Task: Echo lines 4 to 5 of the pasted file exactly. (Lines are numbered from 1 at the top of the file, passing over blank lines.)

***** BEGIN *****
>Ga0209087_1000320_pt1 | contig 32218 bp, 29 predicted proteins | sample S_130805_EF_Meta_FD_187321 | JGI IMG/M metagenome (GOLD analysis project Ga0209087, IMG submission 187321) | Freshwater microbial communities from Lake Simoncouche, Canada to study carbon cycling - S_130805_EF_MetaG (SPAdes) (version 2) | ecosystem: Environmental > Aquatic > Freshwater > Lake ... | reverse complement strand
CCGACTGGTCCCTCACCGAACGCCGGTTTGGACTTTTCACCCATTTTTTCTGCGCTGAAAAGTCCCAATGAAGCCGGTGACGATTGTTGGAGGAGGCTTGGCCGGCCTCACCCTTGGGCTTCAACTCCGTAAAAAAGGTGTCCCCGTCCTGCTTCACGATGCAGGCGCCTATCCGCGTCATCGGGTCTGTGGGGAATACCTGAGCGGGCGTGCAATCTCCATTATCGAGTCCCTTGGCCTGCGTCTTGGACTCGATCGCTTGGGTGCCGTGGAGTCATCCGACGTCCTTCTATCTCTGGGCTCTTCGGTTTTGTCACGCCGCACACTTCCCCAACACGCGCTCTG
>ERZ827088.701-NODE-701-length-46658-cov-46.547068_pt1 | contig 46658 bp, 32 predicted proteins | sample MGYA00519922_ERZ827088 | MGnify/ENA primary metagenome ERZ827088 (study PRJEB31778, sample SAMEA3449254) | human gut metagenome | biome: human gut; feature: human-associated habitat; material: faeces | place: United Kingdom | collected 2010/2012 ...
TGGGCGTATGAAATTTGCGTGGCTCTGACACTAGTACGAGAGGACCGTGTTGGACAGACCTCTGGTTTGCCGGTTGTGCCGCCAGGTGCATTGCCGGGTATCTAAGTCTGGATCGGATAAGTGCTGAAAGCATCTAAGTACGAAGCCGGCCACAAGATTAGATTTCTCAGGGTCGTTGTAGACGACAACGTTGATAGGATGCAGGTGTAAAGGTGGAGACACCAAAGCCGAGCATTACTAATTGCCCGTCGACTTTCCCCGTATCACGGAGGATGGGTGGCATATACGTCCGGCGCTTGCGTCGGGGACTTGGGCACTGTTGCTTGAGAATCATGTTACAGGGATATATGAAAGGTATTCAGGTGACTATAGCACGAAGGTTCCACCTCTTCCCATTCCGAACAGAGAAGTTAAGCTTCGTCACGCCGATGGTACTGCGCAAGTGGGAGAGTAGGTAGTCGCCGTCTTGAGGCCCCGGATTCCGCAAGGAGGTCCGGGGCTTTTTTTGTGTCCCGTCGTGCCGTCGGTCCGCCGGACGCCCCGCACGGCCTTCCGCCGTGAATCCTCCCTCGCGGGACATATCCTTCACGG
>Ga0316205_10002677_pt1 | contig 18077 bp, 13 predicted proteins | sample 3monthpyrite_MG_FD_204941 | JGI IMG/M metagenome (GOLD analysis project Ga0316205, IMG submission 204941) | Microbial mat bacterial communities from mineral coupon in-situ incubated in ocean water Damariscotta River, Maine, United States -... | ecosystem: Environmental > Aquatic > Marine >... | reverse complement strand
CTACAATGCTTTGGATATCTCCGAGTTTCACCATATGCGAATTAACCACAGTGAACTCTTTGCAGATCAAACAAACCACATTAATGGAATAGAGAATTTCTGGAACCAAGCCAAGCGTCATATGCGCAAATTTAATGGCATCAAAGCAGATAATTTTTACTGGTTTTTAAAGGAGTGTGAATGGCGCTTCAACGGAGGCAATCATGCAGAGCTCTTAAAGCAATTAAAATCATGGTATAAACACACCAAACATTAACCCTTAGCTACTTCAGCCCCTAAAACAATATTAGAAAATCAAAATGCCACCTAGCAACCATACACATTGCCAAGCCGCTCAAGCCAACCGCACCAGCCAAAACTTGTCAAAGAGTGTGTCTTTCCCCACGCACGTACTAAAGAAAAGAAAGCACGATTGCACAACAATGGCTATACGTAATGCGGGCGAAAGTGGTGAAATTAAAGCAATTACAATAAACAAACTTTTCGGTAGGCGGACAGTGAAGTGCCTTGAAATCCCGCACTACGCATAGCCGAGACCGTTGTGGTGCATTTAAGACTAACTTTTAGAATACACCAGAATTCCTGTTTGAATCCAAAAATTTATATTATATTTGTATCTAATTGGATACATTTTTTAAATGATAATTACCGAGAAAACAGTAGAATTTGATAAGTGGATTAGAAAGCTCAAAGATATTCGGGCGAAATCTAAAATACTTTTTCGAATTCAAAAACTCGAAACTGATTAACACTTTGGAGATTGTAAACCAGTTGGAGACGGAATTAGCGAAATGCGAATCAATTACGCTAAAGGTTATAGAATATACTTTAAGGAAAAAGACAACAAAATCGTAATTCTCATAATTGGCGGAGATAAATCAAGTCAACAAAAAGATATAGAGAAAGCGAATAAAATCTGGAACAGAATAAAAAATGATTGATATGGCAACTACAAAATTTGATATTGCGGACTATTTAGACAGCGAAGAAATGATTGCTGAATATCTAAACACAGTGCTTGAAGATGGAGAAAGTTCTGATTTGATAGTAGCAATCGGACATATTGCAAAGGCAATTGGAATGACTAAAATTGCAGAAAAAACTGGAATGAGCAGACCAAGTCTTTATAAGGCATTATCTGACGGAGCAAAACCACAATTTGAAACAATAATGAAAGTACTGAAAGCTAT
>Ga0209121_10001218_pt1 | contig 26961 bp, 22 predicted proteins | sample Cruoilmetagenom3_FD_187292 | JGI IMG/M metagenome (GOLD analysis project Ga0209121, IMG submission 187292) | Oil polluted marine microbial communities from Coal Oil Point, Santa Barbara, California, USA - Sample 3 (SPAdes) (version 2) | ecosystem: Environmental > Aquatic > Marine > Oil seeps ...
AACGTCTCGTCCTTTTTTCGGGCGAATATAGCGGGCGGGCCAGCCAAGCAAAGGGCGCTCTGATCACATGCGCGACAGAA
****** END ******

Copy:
TGGGCGTATGAAATTTGCGTGGCTCTGACACTAGTACGAGAGGACCGTGTTGGACAGACCTCTGGTTTGCCGGTTGTGCCGCCAGGTGCATTGCCGGGTATCTAAGTCTGGATCGGATAAGTGCTGAAAGCATCTAAGTACGAAGCCGGCCACAAGATTAGATTTCTCAGGGTCGTTGTAGACGACAACGTTGATAGGATGCAGGTGTAAAGGTGGAGACACCAAAGCCGAGCATTACTAATTGCCCGTCGACTTTCCCCGTATCACGGAGGATGGGTGGCATATACGTCCGGCGCTTGCGTCGGGGACTTGGGCACTGTTGCTTGAGAATCATGTTACAGGGATATATGAAAGGTATTCAGGTGACTATAGCACGAAGGTTCCACCTCTTCCCATTCCGAACAGAGAAGTTAAGCTTCGTCACGCCGATGGTACTGCGCAAGTGGGAGAGTAGGTAGTCGCCGTCTTGAGGCCCCGGATTCCGCAAGGAGGTCCGGGGCTTTTTTTGTGTCCCGTCGTGCCGTCGGTCCGCCGGACGCCCCGCACGGCCTTCCGCCGTGAATCCTCCCTCGCGGGACATATCCTTCACGG
>Ga0316205_10002677_pt1 | contig 18077 bp, 13 predicted proteins | sample 3monthpyrite_MG_FD_204941 | JGI IMG/M metagenome (GOLD analysis project Ga0316205, IMG submission 204941) | Microbial mat bacterial communities from mineral coupon in-situ incubated in ocean water Damariscotta River, Maine, United States -... | ecosystem: Environmental > Aquatic > Marine >... | reverse complement strand